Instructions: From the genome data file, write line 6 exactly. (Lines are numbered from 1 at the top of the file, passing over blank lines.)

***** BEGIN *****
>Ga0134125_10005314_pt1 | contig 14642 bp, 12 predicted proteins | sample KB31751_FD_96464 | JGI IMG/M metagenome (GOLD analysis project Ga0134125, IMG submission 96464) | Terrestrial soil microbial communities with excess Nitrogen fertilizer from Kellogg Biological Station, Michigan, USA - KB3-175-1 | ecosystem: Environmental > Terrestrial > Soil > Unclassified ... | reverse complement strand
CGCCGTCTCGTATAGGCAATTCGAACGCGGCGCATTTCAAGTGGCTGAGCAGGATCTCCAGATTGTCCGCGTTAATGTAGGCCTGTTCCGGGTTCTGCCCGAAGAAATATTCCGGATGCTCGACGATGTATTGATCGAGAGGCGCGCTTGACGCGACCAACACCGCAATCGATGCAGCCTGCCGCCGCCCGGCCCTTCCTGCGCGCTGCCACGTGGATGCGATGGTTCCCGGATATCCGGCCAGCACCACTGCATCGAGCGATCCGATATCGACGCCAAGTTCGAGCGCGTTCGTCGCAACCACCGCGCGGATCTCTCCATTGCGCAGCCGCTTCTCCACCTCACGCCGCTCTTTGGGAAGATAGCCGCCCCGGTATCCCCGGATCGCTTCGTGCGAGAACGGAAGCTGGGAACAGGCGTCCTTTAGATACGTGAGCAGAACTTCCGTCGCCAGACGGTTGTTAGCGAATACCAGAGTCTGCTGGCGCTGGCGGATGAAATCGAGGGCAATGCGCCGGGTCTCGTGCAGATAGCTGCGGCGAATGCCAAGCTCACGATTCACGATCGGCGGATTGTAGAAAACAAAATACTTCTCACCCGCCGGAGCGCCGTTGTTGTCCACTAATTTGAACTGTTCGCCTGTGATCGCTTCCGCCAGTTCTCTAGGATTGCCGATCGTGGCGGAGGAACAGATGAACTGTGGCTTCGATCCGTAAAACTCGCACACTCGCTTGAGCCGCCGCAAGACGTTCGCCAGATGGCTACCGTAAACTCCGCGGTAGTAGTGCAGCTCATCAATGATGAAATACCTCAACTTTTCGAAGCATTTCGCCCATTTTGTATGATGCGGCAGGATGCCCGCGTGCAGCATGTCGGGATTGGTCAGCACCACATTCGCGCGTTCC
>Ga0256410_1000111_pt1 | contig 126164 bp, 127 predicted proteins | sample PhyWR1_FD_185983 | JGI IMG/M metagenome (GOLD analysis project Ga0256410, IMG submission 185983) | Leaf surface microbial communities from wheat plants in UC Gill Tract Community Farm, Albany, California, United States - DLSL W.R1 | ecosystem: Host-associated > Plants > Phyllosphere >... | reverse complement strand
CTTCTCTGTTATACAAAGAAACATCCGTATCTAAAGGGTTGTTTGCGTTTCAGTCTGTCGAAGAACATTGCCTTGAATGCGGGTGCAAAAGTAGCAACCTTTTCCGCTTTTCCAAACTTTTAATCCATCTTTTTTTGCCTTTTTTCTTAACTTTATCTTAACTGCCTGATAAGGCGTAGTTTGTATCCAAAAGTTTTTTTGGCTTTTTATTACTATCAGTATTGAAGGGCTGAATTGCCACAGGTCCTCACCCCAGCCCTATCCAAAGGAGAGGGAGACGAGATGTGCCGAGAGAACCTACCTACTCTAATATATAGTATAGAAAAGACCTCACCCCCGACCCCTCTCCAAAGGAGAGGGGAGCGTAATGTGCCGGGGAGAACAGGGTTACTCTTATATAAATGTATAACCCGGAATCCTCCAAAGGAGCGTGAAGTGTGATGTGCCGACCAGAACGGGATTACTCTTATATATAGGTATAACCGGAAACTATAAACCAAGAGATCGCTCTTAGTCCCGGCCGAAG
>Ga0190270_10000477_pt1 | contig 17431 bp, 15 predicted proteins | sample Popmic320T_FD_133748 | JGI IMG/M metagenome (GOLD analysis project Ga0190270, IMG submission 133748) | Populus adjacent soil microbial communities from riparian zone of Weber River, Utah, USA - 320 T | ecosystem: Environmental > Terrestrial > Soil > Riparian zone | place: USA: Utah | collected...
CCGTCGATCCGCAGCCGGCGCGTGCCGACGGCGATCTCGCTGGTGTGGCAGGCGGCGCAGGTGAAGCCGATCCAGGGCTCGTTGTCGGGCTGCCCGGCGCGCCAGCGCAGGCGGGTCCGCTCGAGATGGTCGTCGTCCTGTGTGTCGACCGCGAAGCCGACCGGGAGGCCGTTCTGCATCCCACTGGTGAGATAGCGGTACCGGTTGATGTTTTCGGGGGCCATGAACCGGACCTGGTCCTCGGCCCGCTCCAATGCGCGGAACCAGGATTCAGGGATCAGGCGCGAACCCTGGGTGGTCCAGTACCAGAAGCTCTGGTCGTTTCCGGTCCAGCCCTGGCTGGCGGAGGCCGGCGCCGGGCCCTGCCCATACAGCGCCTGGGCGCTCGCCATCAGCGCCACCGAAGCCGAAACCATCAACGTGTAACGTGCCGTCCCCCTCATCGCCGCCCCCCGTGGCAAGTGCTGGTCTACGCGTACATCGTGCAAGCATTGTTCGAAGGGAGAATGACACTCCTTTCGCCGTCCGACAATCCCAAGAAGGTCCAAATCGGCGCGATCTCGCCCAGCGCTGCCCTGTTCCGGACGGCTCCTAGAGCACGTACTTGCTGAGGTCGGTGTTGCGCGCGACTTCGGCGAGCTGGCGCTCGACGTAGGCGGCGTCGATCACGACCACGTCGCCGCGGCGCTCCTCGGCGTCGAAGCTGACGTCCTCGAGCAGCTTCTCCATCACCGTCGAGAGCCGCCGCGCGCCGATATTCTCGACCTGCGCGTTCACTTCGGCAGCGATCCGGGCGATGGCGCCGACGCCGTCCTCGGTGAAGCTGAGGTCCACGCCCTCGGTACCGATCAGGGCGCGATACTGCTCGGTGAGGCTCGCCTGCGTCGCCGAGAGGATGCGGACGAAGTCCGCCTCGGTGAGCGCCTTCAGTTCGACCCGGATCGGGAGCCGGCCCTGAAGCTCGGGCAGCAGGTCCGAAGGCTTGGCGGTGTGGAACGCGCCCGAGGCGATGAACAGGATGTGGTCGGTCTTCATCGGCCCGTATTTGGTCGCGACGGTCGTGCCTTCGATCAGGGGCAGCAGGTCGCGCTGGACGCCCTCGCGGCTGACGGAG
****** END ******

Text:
CCGTCGATCCGCAGCCGGCGCGTGCCGACGGCGATCTCGCTGGTGTGGCAGGCGGCGCAGGTGAAGCCGATCCAGGGCTCGTTGTCGGGCTGCCCGGCGCGCCAGCGCAGGCGGGTCCGCTCGAGATGGTCGTCGTCCTGTGTGTCGACCGCGAAGCCGACCGGGAGGCCGTTCTGCATCCCACTGGTGAGATAGCGGTACCGGTTGATGTTTTCGGGGGCCATGAACCGGACCTGGTCCTCGGCCCGCTCCAATGCGCGGAACCAGGATTCAGGGATCAGGCGCGAACCCTGGGTGGTCCAGTACCAGAAGCTCTGGTCGTTTCCGGTCCAGCCCTGGCTGGCGGAGGCCGGCGCCGGGCCCTGCCCATACAGCGCCTGGGCGCTCGCCATCAGCGCCACCGAAGCCGAAACCATCAACGTGTAACGTGCCGTCCCCCTCATCGCCGCCCCCCGTGGCAAGTGCTGGTCTACGCGTACATCGTGCAAGCATTGTTCGAAGGGAGAATGACACTCCTTTCGCCGTCCGACAATCCCAAGAAGGTCCAAATCGGCGCGATCTCGCCCAGCGCTGCCCTGTTCCGGACGGCTCCTAGAGCACGTACTTGCTGAGGTCGGTGTTGCGCGCGACTTCGGCGAGCTGGCGCTCGACGTAGGCGGCGTCGATCACGACCACGTCGCCGCGGCGCTCCTCGGCGTCGAAGCTGACGTCCTCGAGCAGCTTCTCCATCACCGTCGAGAGCCGCCGCGCGCCGATATTCTCGACCTGCGCGTTCACTTCGGCAGCGATCCGGGCGATGGCGCCGACGCCGTCCTCGGTGAAGCTGAGGTCCACGCCCTCGGTACCGATCAGGGCGCGATACTGCTCGGTGAGGCTCGCCTGCGTCGCCGAGAGGATGCGGACGAAGTCCGCCTCGGTGAGCGCCTTCAGTTCGACCCGGATCGGGAGCCGGCCCTGAAGCTCGGGCAGCAGGTCCGAAGGCTTGGCGGTGTGGAACGCGCCCGAGGCGATGAACAGGATGTGGTCGGTCTTCATCGGCCCGTATTTGGTCGCGACGGTCGTGCCTTCGATCAGGGGCAGCAGGTCGCGCTGGACGCCCTCGCGGCTGACGGAG